Bullying is defined by the researchers as a situation in which a person feels they have been repeatedly on the receiving end of negative actions from another worker, in an environment where it is difficult to defend themselves. In other words, it must be ongoing and between people with different levels of power within an organisation.
Preliminary findings have confirmed restaurant kitchens are hotbeds of workplace bullying something referred to as the "Gordon Ramsay effect" after the British chef known for his fiery temper.
In the past year the Employment Relations Authority has investigated several cases of workplace bullying, including a university employee who claimed "insidious bullying" by her superior, and a man sacked for abusive and aggressive behaviour towards an employee that included driving a forklift in a manner that threatened his safety.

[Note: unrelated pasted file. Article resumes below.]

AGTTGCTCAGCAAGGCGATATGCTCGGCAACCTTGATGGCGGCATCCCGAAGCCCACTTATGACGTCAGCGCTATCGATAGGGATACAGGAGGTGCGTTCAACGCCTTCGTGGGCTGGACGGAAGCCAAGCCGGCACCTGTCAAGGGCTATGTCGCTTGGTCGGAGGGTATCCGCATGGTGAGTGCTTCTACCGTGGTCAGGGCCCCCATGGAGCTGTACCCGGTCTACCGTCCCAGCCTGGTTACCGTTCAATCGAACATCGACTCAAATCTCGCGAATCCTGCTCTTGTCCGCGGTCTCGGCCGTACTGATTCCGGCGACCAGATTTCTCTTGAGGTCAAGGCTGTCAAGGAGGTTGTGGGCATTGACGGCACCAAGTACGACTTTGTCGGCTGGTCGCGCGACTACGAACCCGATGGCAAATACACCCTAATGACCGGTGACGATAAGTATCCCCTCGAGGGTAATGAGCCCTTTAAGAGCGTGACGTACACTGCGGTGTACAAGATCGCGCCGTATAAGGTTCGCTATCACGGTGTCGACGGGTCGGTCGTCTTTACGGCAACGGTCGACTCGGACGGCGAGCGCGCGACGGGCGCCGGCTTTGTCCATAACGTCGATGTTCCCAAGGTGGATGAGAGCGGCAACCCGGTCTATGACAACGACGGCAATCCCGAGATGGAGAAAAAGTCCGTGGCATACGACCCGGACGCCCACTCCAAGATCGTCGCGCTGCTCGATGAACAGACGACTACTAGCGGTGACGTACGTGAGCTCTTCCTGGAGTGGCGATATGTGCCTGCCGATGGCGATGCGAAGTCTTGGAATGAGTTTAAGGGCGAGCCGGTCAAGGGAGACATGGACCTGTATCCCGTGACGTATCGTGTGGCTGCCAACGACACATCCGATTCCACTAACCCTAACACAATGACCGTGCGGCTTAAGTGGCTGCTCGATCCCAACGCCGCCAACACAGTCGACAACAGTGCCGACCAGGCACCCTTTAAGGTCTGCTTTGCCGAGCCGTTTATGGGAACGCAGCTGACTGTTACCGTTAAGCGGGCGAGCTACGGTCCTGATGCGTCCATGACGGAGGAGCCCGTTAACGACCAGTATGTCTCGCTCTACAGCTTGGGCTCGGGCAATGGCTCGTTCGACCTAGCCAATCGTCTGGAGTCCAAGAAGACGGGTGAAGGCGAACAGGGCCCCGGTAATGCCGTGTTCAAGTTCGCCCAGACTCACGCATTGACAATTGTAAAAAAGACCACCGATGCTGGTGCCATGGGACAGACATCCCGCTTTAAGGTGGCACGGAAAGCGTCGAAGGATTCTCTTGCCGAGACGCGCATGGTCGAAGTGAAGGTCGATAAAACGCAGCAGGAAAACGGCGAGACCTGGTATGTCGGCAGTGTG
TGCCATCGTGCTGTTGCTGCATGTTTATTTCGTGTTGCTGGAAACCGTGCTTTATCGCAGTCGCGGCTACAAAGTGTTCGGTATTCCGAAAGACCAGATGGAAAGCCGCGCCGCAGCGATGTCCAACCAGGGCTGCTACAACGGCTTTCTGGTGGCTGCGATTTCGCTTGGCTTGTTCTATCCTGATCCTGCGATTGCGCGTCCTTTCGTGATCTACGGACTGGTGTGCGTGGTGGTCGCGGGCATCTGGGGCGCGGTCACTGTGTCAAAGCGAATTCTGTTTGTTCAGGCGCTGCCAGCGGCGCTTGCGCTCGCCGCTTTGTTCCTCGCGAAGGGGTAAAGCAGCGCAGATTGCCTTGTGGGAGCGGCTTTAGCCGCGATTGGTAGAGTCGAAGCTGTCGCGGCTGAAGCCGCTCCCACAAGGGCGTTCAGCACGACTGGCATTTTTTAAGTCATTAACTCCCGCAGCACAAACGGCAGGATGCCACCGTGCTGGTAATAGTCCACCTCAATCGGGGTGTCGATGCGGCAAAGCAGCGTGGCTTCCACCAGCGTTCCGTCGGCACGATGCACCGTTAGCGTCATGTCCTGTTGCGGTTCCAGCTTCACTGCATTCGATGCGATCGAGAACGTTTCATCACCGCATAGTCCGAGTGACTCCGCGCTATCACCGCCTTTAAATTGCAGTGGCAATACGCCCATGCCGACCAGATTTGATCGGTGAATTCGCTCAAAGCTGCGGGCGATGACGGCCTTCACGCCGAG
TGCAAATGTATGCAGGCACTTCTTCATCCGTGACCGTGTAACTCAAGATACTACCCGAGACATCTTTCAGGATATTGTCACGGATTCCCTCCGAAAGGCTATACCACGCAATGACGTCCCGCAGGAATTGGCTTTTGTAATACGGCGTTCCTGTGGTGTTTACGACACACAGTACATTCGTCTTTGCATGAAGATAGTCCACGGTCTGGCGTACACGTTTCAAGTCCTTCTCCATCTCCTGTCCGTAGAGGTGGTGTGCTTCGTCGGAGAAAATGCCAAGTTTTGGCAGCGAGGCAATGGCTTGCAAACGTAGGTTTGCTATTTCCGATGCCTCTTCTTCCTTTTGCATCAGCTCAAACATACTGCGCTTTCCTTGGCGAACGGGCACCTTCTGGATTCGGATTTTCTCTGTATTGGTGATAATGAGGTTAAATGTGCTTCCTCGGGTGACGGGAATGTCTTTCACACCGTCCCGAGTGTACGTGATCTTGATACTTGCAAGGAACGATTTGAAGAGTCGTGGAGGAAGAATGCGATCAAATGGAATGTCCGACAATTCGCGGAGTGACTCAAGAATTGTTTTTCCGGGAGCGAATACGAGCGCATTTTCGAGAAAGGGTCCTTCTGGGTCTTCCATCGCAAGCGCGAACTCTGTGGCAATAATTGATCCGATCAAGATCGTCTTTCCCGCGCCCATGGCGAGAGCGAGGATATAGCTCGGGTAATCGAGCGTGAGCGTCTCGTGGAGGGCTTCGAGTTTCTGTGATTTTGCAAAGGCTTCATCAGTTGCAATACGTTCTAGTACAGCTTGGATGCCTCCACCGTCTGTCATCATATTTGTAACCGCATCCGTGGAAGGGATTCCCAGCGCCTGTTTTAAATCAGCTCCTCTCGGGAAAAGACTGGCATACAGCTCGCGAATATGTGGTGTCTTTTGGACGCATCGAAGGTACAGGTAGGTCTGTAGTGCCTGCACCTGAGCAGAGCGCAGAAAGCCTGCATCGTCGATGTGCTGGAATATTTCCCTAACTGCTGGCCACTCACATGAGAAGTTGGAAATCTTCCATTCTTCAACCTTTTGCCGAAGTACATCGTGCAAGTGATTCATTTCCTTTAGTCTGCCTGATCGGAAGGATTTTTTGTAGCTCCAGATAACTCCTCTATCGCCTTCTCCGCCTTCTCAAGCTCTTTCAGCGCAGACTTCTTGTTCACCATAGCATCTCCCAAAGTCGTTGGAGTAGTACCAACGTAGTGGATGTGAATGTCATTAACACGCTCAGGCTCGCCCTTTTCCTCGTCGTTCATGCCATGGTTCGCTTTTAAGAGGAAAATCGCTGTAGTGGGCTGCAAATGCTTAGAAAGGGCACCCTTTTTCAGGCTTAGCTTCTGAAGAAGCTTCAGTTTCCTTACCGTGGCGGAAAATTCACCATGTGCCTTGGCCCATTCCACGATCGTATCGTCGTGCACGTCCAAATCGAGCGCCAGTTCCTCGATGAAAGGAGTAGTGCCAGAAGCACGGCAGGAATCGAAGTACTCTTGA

Claims of bullying and intimidation were also made against members of parliament last year as part of an in-house staff survey by Parliamentary Services.
The research, funded by the Health Research Council and the Department of Labour, aims to show how workplace bullying affects a worker's health, wellbeing and job performance, as well as finding out what is being done at an organisational level to counteract the problem.
O'Driscoll says if there was a more organisational response it wouldn't happen as much. "Many organisations don't quite know how to deal with the problem. Most have a harassment policy and a stress policy but they don't often capture issues of bullying, and that's a problem."